Hendrix | Photos provided

Author Grady Hendrix, known for writing about the creepy and the macabre, released his latest novel, How to Sell a Haunted House, Jan. 17. To celebrate the release, he is hosting a book signing with Buxton Books at the Riviera Theater Friday at 7: 30 p.m.

The New York City-based author regularly visits Charleston, his hometown, to see family and friends and collect inspiration. While catching up with the City Paper over beers at a Mount Pleasant restaurant, Hendrix was as nerdy and enthusiastic as ever. 

“For this book, I wanted to spend time with an imaginary family,” Grady said. “If you’re doing a horror novel about a family, or writing about a haunted house, like most haunted house stories, [you’ll deal with themes of] family versus family secrets, and watching the family fall apart.”

Grady’s How To Sell A Haunted House closes out a trilogy series set in Charleston — specifically in Mount Pleasant. It started with My Best Friend’s Exorcism, focusing on high school friendships told through the eyes of a teeneger. His New York Times bestselling book, The Southern Book Club’s Guide to Slaying Vampires, followed, exploring parental fears. How to Sell a Haunted House examines the five stages of grief as two adult children ponder a future without their parents. 

In the book, estranged siblings, Louise and Mark Joyner reunite after their parents suddenly die in a car accident. Mark, the aimless creative that still lives in his hometown of Charleston, and Louise, the determined single parent who moved far away from her birthplace, meet up to begin the process of cleaning out their childhood home. Old memories begin to haunt them — as well as a few other things.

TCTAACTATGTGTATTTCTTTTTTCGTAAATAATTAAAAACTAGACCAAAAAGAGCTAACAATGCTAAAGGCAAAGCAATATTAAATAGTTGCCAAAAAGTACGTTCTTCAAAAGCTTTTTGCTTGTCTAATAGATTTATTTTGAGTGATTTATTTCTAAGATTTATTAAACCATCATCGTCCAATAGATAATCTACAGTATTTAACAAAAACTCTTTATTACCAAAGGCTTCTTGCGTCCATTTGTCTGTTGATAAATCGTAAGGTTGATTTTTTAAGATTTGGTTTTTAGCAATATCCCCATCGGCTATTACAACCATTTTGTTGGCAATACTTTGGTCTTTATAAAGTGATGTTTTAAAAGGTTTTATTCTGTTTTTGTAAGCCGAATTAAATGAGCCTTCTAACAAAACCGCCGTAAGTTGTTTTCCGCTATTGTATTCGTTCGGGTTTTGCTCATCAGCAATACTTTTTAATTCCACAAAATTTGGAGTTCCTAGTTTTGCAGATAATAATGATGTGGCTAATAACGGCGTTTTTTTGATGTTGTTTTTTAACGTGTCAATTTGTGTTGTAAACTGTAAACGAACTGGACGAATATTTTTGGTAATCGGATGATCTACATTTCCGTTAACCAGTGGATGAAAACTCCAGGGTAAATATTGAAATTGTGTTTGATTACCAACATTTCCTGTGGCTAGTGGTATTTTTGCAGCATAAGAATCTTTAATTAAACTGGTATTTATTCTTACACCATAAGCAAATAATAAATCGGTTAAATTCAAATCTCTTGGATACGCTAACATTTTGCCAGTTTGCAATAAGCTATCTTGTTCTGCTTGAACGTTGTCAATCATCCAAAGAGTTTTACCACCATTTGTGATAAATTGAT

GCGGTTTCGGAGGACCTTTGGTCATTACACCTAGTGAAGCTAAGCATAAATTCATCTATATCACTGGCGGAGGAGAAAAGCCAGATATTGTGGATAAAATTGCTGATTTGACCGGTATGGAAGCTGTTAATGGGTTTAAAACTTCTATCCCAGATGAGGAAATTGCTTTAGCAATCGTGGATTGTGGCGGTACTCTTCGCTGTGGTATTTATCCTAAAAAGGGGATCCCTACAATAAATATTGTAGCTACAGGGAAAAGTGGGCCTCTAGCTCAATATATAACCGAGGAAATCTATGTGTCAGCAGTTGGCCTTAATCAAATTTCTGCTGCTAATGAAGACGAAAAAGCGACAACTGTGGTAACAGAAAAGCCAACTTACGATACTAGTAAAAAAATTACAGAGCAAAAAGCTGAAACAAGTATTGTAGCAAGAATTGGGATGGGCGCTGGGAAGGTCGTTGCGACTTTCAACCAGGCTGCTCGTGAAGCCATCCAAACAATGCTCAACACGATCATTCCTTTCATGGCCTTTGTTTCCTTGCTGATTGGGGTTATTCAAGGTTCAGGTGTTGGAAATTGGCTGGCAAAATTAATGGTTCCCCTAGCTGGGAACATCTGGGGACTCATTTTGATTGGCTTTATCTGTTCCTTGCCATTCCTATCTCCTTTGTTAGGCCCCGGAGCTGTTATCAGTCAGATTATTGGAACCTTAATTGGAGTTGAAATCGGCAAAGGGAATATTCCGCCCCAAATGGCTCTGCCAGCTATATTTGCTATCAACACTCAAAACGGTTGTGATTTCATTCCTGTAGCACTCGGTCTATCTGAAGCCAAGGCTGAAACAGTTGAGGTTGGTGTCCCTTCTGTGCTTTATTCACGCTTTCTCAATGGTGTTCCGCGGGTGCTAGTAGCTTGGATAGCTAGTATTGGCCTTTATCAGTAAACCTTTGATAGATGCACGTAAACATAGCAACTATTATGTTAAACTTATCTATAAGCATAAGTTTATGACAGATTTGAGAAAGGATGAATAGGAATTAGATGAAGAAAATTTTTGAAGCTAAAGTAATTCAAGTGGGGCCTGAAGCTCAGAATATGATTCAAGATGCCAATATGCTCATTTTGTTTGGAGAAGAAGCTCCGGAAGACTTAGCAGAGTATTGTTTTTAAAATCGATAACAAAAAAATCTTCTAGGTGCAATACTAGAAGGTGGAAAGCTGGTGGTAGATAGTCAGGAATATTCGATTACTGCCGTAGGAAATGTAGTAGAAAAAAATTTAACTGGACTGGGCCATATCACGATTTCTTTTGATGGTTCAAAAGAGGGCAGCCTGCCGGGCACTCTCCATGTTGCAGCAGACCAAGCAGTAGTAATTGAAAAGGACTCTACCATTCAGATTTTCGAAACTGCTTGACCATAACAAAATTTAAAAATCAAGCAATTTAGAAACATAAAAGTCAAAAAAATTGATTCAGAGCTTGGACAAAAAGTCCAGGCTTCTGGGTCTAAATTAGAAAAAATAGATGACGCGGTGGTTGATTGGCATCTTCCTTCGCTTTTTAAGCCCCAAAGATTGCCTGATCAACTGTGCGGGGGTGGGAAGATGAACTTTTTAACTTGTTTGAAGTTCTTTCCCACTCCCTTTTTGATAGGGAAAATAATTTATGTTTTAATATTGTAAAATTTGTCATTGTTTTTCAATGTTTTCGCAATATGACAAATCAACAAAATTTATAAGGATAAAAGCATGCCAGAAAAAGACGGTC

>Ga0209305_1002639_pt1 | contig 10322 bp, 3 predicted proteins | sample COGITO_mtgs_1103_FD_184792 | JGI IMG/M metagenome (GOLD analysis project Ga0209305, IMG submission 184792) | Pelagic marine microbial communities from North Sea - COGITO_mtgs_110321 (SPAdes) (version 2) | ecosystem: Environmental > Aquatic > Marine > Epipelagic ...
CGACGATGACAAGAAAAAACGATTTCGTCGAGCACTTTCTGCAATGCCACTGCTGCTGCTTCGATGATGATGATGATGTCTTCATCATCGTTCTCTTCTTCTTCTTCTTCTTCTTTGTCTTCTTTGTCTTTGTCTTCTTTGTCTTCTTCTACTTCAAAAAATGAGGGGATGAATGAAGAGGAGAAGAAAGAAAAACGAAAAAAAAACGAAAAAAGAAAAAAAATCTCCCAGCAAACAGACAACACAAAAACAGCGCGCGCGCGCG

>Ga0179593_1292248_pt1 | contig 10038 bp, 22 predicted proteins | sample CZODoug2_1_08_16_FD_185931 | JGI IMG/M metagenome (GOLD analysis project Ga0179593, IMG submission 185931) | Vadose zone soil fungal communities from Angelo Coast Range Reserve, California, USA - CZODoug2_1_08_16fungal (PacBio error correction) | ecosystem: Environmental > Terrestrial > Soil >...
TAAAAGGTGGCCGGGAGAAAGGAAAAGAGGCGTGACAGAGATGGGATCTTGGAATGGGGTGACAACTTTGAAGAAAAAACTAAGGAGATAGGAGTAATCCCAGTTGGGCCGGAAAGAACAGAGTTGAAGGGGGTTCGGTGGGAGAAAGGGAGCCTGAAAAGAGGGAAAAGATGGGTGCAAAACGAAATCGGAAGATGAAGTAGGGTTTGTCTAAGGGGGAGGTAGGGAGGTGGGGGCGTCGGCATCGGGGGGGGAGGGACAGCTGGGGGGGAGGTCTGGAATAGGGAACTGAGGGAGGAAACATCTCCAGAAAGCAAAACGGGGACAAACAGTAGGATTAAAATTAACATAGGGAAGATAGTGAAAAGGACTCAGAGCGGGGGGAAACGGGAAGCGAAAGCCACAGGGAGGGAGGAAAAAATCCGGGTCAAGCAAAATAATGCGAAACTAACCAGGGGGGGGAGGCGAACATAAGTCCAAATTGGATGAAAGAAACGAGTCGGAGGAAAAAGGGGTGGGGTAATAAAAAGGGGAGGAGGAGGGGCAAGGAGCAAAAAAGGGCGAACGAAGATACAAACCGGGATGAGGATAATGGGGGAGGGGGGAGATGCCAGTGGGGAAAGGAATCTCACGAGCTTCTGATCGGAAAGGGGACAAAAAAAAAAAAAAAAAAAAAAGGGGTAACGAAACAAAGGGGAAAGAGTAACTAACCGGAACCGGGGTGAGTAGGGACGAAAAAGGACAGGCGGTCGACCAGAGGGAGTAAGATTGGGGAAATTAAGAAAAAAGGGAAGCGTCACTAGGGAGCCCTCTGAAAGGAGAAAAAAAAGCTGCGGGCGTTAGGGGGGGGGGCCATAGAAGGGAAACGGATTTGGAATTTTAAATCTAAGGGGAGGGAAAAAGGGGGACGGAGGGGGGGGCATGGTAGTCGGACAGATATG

“In Beloved, the Toni Morrison book, it’s all about her and her children and trying to forge this family. In Haunting of Hill House, Eleanor is dealing with the death for mother and alienation from her sister. That was all part of [my inspiration for this book].”

The other source of inspiration stemmed from something more personal.

“I once was cleaning out a friend’s house after they died, which was just dealing with all the shit they left behind,” he said. “And being down here during the pandemic, my mom had a couple of health scares. I remember looking around her garage and thinking, ‘This is all gonna have to go.’ It’s not family heirlooms. It’s theater programs she saved over the years, her clothes and stuff like that. What do you do with all these things that are left behind when someone dies? 

I’ve always thought that there was a weakness when we deal with inanimate objects. I don’t think people talk about it a whole lot, but we all have really weird relationships with inanimate objects. We yell at our cars. We beg our laptops not to crash. We have teddy bears and people work in the offices surrounded by Funko big head things and plush baby Yodas. I think they really cut through our defenses.”

An inanimate object — a puppet named Pupkin — plays a central part in How To Sell A Haunted House. Even Pupkin is inspired by Hendricks’ real life.

“Pupkin is directly inspired by my wife’s stuffed doll, Snocchio, which she had as a kid,” he said. “We still have Snocchio. No one’s quite sure where he came from. Somewhere between [ages] one and three, he popped up in Amanda’s crib, and she’s had him all her life, and she keeps him around. The first time I met Snocchio, my bowels froze. We basically live with a murder clown in the house.”

Though Hendrix is excited to have finished the trilogy, he said How to Sell a Haunted House may be his last book set in the Holy City. 

“I don’t know Charleston anymore! … Every time I come, it’s different. On the one hand, I love it, because they feel like it’s a better city in a lot of ways than the one I grew up in. It’s got a lot more going on. … But on the other hand, every assessment says it’s gonna be underwater in 30 years, and no one’s doing much about that.”

Hendrix will sign books during an event hosted by Buxton Books at the Riviera Theater Jan. 20 at 7:30 p.m. Tickets are $35 and include a copy of the book. Visit gradyhendrix.com to learn more.


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